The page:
At a town meeting on July 24, 1725, the town entrusted resident and first Selectman/Moderator/Clerk John How to locate a pastor for their new church, providing him with a small expense account to do so.  Mr. How was successful in is efforts, having traveled to Medway to recruit the town’s first pastor, Reverend Samuel Barrett, a graduate of Harvard. Barrett was described as a “pious good Christian; a man of great candor and good nature“. 

To welcome the new minister the Harvard trustees again pitched in, setting aside 100 acres of land “to be for him and his heirs for the term of 99 years, free from paying any rent,” and providing £30 for the construction of a house on the land. The townspeople also added £100 worth of “day labor, oxen work, boards, shingle, clapboards, and other material” needed to build the minister’s house. The work was completed in 1725, at the site of present-day Town Hall.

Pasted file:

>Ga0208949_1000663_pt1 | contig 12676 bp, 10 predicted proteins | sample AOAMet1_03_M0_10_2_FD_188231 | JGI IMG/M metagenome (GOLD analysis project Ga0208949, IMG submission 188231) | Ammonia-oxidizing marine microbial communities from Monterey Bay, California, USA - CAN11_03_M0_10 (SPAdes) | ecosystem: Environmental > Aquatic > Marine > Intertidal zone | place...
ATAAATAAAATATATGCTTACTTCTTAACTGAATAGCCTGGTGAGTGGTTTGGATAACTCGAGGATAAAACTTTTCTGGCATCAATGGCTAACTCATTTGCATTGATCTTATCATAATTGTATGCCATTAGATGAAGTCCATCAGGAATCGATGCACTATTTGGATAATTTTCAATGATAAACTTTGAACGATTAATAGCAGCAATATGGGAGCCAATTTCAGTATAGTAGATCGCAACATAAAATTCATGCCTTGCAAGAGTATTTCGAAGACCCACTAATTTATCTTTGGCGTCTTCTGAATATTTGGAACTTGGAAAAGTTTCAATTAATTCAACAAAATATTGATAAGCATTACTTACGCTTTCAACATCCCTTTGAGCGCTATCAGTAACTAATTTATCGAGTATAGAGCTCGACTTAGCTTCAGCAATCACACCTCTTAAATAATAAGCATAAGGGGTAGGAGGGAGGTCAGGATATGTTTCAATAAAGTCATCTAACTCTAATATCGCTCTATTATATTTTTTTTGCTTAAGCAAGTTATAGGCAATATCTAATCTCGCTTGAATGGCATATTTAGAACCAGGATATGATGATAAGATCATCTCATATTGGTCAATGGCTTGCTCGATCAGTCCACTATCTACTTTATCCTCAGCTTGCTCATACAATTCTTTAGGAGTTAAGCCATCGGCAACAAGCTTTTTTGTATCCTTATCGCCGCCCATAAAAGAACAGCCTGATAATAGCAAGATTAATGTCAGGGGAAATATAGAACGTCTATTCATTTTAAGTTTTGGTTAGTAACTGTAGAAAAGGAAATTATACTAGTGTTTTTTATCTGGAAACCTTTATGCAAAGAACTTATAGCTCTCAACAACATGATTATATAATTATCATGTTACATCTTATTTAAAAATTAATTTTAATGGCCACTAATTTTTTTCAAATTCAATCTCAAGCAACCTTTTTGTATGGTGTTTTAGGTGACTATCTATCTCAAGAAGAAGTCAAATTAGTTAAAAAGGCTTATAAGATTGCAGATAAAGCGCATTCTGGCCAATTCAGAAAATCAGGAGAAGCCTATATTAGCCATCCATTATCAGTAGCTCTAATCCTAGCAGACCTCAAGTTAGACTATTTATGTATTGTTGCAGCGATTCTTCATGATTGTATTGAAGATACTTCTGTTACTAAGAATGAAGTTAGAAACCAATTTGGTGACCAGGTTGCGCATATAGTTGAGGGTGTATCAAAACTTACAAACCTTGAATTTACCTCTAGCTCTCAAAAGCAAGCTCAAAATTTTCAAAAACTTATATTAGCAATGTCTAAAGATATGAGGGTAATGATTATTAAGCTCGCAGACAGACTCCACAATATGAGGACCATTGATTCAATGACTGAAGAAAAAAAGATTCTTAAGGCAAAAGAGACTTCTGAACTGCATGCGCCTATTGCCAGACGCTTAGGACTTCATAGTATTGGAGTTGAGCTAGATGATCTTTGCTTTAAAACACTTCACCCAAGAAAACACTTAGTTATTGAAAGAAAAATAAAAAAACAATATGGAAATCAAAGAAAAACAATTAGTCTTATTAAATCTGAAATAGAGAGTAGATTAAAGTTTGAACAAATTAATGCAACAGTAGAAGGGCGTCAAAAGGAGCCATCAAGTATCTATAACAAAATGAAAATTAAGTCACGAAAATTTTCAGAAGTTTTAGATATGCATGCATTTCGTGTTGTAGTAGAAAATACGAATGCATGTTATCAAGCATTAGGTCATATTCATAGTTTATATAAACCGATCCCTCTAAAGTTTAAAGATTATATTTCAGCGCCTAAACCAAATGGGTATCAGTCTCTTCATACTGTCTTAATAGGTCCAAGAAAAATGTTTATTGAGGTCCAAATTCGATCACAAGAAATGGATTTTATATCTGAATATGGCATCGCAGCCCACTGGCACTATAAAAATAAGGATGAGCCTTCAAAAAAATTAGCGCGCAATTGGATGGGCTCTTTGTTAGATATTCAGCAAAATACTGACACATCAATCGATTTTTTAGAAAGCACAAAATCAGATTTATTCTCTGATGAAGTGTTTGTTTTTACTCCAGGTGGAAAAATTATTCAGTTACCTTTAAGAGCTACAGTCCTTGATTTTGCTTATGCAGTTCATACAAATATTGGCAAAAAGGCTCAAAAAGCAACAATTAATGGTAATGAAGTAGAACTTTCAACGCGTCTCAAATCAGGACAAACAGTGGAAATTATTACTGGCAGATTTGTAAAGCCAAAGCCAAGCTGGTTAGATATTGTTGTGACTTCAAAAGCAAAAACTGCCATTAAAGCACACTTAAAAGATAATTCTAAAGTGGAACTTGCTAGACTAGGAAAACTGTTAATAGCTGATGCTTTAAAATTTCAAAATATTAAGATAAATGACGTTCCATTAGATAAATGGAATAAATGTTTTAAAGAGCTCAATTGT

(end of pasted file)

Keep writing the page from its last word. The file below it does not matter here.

Rev. Barrett died in 1772 and was followed by several other ministers who presided over the continuous growth of our town. In 1829, the first meeting house was moved and used as a barn by Colonel Joseph Valentine, and afterward the ex-Governor William Claflin used it as part of his boot factory. The structure has been rebuilt four times since, having been destroyed by fire and hurricane. 

But no natural disaster would keep the parishioners of FCC apart for long. Their faith bound them and helped them to endure the often difficult life in colonial New England.


To commemorate their 300th year, Faith Community Church of Hopkinton is inviting the community to join them Sunday, September 22 for a Tricentennial Celebration. Details to follow.

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1 COMMENT

  1. The Hopkinton Historical Society has a lot of documents and articles relating to the beginnings of Hopkinton.
    They have an original pew deed, also copies of several original documents related to the purchase of the land from the Indigenous people. They lived in a Christian settlement called Magunco, in what is now part of Ashland. The Native people in Magunco were very likely formerly Nipmucs, as prior to the Puritans settling Massachusetts Bay colony, Nipmuc land comprised perhaps 3/4 of Massachusetts, central MA included.